Katsura Sunshine brings a fresh look to a 400-year-old style of Japanese comedy.

For many Japanese learners, a hurdle that’s hard to overcome is keigo, the honorific form of the language. Using a non-honorific form to a person of respect such as your boss can cause great offence. To use a simple example, the Japanese verb for “to come” is きます (“kimasu“), but when it’s a person of respect that’s coming, it’s more appropriate to use the honorific form いらっしゃいます (“irasshaimasu“). It’s difficult for beginners of Japanese and even sometimes a struggle for natives to master.

Keigo is an important part in Japanese daily life, but it also is often used in Japanese comedy. Not comedy like Yuriyan Retriever, but with the more traditional form of comedy called rakugo. Rakugo is a style of comic storytelling where a comedian kneels in front of the audience and entertains them with a monologue. While it sounds simple enough, rakugo has been around for over 400 years and is taken very seriously. Potential rakugo artists are required to undertake an apprenticeship with a professional rakugo master. The apprenticeship includes menial tasks like cooking, cleaning and even folding kimono for the master. While undergoing the apprenticeship, you learn whilst watching the master perform on stage; once the master deems you worthy, he gives you a stage name and allows you to perform certain stories, some of which have been passed down for centuries through generations of rakugo performers. It’s a complicated and lengthy process which can take up to four years. 

It’s a difficult field to get into, which is why one of rakugo’s latest artists is so surprising. Born in Toronto, Canada, Katsura Sunshine is currently the only Western rakugo artist in the world, and only the second ever in rakugo history.

Having trained under the rakugo master Katsura Bunshi VI, Katsura Sunshine already has a string of achievements under his kimono belt. Not only has he performed in venues all over the world, he currently has a show off-Broadway in New York and also performed his rakugo show for world leaders at the G-20 Summit in Osaka. Pretty amazing stuff!

But the road to rakugo success was not an easy one for Katsura Sunshine.

“At first my Japanese was not polite enough,” the Canadian comedian says. “Here I had enlisted to be a comedian, and the first thing my master said to me was ‘Don’t talk until you learn proper Japanese.'”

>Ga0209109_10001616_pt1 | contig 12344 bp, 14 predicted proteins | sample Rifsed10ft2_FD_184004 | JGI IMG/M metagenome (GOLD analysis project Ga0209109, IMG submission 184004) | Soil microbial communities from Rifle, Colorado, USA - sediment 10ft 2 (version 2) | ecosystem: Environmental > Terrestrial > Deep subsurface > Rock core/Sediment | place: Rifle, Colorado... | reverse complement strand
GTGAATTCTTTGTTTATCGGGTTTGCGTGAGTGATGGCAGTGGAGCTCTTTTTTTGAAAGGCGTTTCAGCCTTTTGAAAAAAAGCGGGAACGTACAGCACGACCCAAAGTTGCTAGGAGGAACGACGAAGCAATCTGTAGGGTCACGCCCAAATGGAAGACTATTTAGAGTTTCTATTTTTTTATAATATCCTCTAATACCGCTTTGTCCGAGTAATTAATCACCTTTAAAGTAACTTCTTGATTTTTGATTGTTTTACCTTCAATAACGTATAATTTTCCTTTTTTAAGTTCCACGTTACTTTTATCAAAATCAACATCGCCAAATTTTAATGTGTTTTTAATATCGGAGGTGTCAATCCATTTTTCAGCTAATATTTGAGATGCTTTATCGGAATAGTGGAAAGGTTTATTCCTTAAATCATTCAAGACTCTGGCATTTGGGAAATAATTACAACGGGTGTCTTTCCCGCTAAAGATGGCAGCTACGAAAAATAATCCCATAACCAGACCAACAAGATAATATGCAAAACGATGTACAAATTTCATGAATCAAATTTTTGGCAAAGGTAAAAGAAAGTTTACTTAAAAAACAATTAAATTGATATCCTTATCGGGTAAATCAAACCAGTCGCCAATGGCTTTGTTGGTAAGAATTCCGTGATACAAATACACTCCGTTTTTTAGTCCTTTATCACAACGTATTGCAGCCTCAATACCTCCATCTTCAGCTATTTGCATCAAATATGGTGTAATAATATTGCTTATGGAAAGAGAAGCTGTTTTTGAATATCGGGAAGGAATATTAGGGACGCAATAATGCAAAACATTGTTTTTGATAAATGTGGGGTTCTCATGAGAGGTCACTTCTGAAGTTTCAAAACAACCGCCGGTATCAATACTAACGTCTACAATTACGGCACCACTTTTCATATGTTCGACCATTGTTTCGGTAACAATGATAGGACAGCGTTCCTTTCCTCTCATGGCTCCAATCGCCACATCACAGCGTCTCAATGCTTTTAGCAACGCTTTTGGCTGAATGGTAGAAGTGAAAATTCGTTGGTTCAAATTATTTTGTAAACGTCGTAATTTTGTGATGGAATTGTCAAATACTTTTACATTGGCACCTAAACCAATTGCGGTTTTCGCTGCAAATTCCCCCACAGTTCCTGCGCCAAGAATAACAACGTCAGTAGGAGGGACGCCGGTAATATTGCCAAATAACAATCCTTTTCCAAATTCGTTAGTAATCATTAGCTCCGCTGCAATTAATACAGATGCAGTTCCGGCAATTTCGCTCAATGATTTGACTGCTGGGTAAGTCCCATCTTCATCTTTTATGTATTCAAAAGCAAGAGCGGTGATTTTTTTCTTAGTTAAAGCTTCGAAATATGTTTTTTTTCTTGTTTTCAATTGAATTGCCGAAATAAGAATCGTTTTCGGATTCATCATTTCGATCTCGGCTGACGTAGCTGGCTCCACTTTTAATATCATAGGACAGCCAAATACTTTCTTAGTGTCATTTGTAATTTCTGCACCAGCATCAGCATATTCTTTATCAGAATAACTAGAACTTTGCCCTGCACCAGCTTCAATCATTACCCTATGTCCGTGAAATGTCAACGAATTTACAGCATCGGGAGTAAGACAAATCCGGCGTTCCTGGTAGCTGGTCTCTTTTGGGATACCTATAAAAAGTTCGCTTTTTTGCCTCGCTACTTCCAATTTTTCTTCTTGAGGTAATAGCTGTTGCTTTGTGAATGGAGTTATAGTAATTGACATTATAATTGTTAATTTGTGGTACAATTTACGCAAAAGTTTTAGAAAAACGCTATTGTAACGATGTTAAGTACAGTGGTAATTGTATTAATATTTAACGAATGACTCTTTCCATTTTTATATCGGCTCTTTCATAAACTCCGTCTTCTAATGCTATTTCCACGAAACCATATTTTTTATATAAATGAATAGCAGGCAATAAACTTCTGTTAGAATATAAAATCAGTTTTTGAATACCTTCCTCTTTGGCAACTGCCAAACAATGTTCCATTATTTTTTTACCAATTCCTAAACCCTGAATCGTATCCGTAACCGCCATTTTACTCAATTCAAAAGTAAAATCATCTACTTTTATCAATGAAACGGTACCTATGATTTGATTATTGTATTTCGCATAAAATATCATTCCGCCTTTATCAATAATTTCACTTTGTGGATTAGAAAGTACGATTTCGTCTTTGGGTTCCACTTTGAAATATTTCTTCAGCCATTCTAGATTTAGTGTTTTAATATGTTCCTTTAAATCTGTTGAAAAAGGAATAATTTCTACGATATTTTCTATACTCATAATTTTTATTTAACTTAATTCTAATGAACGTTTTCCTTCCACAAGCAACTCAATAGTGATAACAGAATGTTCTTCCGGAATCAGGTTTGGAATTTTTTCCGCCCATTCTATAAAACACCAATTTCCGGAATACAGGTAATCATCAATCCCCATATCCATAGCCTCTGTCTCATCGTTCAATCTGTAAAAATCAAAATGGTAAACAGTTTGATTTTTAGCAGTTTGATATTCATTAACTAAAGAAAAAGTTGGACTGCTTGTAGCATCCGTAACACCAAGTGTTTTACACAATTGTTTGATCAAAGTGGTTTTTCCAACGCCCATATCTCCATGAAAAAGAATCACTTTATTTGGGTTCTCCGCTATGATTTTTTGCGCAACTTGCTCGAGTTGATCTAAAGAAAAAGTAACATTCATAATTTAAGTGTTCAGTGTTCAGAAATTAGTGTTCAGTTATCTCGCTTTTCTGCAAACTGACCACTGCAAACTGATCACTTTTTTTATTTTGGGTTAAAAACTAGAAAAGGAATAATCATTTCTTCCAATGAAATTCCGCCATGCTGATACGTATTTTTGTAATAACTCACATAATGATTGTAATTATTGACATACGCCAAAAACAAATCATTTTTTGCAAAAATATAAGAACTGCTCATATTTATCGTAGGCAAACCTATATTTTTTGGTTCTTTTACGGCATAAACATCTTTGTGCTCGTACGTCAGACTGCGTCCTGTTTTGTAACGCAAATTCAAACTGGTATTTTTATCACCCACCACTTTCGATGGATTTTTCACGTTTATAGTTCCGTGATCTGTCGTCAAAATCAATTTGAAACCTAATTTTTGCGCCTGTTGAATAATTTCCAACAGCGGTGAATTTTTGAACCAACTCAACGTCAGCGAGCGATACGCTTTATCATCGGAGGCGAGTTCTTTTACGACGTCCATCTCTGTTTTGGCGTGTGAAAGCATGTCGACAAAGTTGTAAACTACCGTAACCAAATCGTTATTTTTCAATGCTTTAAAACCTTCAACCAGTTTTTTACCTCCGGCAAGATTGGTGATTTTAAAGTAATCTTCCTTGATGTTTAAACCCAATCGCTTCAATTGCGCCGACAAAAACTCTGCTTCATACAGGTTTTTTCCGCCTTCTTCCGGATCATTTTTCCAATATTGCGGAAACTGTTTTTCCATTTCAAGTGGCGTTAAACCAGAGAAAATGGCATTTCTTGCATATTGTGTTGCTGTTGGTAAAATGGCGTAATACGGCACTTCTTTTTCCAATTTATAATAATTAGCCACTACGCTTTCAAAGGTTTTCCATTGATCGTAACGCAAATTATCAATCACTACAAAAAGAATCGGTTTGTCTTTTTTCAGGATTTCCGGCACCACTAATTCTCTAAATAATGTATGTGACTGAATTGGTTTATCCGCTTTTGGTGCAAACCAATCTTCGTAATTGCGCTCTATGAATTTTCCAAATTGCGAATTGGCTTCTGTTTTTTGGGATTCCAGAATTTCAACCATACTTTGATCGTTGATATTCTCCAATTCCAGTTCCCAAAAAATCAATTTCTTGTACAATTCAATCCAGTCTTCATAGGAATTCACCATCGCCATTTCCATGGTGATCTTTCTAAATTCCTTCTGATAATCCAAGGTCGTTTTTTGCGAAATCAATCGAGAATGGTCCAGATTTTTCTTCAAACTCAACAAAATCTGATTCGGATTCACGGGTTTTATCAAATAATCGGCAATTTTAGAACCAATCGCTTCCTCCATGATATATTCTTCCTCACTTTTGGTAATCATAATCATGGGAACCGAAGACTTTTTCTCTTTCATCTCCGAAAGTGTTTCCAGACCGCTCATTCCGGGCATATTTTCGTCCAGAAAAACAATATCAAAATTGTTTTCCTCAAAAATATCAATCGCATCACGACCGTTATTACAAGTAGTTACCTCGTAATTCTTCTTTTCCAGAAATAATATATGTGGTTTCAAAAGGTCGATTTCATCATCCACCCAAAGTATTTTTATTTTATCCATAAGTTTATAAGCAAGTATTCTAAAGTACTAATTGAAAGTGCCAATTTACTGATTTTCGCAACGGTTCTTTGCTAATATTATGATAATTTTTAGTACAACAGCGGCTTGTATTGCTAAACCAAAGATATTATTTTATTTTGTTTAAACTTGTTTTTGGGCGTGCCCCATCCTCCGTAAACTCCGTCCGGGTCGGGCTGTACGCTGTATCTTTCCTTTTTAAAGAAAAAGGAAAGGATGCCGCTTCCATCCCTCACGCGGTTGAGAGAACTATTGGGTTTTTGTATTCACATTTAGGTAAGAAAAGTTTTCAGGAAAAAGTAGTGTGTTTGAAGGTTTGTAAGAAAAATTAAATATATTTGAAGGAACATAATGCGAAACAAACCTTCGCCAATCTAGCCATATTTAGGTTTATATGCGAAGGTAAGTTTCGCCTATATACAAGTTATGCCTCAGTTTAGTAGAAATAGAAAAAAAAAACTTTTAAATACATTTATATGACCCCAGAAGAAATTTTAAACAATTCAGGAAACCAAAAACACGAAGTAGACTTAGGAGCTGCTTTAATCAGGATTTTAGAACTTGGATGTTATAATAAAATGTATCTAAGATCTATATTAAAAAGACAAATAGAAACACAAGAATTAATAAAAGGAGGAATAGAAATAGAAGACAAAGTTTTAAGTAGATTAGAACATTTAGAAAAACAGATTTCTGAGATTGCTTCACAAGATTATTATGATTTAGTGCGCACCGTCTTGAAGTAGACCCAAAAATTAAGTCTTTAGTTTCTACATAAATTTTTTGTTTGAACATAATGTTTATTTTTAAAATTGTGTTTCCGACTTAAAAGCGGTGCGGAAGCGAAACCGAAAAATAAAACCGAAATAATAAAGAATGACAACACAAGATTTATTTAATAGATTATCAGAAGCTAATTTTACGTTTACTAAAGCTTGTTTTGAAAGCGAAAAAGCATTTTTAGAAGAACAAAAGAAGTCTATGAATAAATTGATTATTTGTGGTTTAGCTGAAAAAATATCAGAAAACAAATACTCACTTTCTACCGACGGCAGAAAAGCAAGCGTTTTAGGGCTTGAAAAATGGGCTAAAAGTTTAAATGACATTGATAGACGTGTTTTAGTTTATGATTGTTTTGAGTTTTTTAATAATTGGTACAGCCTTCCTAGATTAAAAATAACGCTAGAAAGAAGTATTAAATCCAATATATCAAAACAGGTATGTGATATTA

Like many learners of Japanese, Sunshine struggled with keigo. He explains that he learned how to use it by listening to his fellow trainees talking to their master. The first phrase he picked up was “Master, may I pour you some tea?”

Here’s that phrase using keigo:
Shisho, moshi yoroshikereba ocha o iresasete mo itadaite mo yoroshii deshou ka?. This is translated literally as “Master, if it is alright, would you allow me to humbly pour you some tea?”

And here’s the normal, polite version:
Ocha wa ikaga desu ka? which translates to “Would you like some tea?”

“So I studied for three days, and I finally mastered this one sentence,” Sunshine continues.

Now able to properly ask his master if he wanted tea, Katsura Sunshine continued to do so until, two days later, the master asked his fellow apprentices, “Is tea very popular in Canada? Sunshine seems to love tea.”

“That was the first step to learning proper Japanese,” Sunshine concludes.

So there you have it, folks. If textbooks or online courses aren’t doing it for you, you can take the Katsura Sunshine route of learning Japanese; pouring tea for your master.  Or if you’re in the area, you can check out Sunshine’s shows, which are running until April 2020 in New York’s New World Stages.

Source: Katsura Sunshine official website via YouTube/ANNnewsCH
Featured Image: Twitter/@KatsuraSunshine
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: Pakutaso
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